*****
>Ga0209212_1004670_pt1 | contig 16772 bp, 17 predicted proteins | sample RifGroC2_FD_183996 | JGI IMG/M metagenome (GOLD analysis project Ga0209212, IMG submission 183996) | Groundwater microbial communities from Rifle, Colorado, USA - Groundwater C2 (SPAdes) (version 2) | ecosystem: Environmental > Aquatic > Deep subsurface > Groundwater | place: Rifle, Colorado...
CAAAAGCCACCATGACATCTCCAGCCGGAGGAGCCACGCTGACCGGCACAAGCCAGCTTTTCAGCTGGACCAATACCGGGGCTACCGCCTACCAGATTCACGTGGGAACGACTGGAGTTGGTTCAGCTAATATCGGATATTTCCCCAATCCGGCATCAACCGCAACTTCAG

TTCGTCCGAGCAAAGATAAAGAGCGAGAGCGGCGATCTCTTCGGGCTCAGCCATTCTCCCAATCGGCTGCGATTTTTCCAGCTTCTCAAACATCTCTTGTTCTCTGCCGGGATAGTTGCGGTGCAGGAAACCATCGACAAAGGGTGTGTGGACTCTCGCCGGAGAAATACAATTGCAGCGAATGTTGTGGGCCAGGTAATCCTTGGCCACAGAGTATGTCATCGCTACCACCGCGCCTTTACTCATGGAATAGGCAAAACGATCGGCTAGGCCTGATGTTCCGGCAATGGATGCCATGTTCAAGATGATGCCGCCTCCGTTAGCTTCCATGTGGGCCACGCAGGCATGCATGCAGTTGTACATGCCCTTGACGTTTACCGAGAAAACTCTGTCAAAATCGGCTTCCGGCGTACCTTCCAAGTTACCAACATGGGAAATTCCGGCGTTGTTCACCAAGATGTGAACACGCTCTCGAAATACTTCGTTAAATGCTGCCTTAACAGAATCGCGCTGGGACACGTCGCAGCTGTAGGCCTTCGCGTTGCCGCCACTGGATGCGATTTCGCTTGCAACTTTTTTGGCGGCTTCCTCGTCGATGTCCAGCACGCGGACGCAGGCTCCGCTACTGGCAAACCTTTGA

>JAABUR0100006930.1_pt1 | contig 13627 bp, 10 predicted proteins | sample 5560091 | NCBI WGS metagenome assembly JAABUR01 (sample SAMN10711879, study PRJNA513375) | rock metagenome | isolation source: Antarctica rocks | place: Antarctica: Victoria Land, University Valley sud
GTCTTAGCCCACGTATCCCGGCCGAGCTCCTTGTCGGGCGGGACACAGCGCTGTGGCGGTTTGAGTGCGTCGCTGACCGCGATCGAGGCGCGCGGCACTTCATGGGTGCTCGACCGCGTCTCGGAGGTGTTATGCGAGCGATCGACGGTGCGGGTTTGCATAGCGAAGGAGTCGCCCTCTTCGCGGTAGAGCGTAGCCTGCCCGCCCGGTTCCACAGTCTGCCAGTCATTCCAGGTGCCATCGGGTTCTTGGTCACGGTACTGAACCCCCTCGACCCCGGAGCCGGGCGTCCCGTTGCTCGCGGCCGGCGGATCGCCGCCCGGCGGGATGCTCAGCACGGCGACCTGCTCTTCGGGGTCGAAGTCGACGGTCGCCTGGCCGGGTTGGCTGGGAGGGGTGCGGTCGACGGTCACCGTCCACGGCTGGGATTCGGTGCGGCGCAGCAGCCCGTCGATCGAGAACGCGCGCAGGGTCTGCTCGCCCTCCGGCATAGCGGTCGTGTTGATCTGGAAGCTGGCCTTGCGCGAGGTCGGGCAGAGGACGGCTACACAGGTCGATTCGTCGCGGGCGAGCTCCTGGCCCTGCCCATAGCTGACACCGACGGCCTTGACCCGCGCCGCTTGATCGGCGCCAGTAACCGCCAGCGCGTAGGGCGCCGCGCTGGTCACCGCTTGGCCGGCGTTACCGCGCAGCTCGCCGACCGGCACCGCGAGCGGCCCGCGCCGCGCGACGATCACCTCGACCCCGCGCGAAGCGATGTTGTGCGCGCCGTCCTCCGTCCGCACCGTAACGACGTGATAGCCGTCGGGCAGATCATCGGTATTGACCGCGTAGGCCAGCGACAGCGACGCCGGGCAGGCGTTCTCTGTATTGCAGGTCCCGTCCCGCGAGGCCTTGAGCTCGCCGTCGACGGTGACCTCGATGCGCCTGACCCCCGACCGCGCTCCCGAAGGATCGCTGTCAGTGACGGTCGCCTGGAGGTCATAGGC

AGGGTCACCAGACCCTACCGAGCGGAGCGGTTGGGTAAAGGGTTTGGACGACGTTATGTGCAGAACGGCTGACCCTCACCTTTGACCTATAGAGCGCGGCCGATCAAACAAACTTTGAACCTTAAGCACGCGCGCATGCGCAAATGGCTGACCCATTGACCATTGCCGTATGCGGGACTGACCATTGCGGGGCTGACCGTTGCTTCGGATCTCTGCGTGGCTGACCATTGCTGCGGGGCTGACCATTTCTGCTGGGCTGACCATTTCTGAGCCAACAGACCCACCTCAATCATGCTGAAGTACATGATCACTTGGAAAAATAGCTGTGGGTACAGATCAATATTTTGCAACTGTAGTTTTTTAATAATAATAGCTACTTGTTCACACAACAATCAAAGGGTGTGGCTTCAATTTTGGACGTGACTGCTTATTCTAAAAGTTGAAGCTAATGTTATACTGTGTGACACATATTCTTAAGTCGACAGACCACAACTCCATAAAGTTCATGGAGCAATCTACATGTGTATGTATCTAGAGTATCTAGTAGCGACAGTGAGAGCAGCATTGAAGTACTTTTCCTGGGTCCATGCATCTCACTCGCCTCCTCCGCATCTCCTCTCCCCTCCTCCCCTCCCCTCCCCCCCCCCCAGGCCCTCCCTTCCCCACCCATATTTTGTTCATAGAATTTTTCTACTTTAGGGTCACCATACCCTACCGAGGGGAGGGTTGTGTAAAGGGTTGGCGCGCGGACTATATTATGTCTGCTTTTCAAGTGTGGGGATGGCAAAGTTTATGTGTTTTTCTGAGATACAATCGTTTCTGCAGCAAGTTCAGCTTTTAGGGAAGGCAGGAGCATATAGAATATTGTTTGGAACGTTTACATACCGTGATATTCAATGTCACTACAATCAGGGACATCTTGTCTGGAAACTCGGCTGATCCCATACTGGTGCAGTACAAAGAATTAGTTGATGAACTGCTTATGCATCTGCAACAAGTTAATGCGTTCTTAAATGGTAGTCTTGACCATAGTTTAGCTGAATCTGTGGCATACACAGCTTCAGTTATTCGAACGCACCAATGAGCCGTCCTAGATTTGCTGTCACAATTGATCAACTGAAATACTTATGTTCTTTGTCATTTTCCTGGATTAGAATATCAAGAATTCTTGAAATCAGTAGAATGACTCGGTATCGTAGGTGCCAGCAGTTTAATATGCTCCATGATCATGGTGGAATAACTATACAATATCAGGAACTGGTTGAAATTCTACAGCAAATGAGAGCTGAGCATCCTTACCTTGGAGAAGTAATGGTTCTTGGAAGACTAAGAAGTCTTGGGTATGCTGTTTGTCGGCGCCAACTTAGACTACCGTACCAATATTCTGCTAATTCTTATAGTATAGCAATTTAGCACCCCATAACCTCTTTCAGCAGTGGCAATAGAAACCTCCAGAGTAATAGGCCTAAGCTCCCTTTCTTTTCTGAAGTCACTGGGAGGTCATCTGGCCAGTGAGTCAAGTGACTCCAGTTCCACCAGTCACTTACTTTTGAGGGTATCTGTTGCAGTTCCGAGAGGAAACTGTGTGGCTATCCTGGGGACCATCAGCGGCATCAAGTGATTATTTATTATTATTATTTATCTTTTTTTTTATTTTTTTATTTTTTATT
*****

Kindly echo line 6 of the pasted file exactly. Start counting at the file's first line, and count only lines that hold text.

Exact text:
AGGGTCACCAGACCCTACCGAGCGGAGCGGTTGGGTAAAGGGTTTGGACGACGTTATGTGCAGAACGGCTGACCCTCACCTTTGACCTATAGAGCGCGGCCGATCAAACAAACTTTGAACCTTAAGCACGCGCGCATGCGCAAATGGCTGACCCATTGACCATTGCCGTATGCGGGACTGACCATTGCGGGGCTGACCGTTGCTTCGGATCTCTGCGTGGCTGACCATTGCTGCGGGGCTGACCATTTCTGCTGGGCTGACCATTTCTGAGCCAACAGACCCACCTCAATCATGCTGAAGTACATGATCACTTGGAAAAATAGCTGTGGGTACAGATCAATATTTTGCAACTGTAGTTTTTTAATAATAATAGCTACTTGTTCACACAACAATCAAAGGGTGTGGCTTCAATTTTGGACGTGACTGCTTATTCTAAAAGTTGAAGCTAATGTTATACTGTGTGACACATATTCTTAAGTCGACAGACCACAACTCCATAAAGTTCATGGAGCAATCTACATGTGTATGTATCTAGAGTATCTAGTAGCGACAGTGAGAGCAGCATTGAAGTACTTTTCCTGGGTCCATGCATCTCACTCGCCTCCTCCGCATCTCCTCTCCCCTCCTCCCCTCCCCTCCCCCCCCCCCAGGCCCTCCCTTCCCCACCCATATTTTGTTCATAGAATTTTTCTACTTTAGGGTCACCATACCCTACCGAGGGGAGGGTTGTGTAAAGGGTTGGCGCGCGGACTATATTATGTCTGCTTTTCAAGTGTGGGGATGGCAAAGTTTATGTGTTTTTCTGAGATACAATCGTTTCTGCAGCAAGTTCAGCTTTTAGGGAAGGCAGGAGCATATAGAATATTGTTTGGAACGTTTACATACCGTGATATTCAATGTCACTACAATCAGGGACATCTTGTCTGGAAACTCGGCTGATCCCATACTGGTGCAGTACAAAGAATTAGTTGATGAACTGCTTATGCATCTGCAACAAGTTAATGCGTTCTTAAATGGTAGTCTTGACCATAGTTTAGCTGAATCTGTGGCATACACAGCTTCAGTTATTCGAACGCACCAATGAGCCGTCCTAGATTTGCTGTCACAATTGATCAACTGAAATACTTATGTTCTTTGTCATTTTCCTGGATTAGAATATCAAGAATTCTTGAAATCAGTAGAATGACTCGGTATCGTAGGTGCCAGCAGTTTAATATGCTCCATGATCATGGTGGAATAACTATACAATATCAGGAACTGGTTGAAATTCTACAGCAAATGAGAGCTGAGCATCCTTACCTTGGAGAAGTAATGGTTCTTGGAAGACTAAGAAGTCTTGGGTATGCTGTTTGTCGGCGCCAACTTAGACTACCGTACCAATATTCTGCTAATTCTTATAGTATAGCAATTTAGCACCCCATAACCTCTTTCAGCAGTGGCAATAGAAACCTCCAGAGTAATAGGCCTAAGCTCCCTTTCTTTTCTGAAGTCACTGGGAGGTCATCTGGCCAGTGAGTCAAGTGACTCCAGTTCCACCAGTCACTTACTTTTGAGGGTATCTGTTGCAGTTCCGAGAGGAAACTGTGTGGCTATCCTGGGGACCATCAGCGGCATCAAGTGATTATTTATTATTATTATTTATCTTTTTTTTTATTTTTTTATTTTTTATT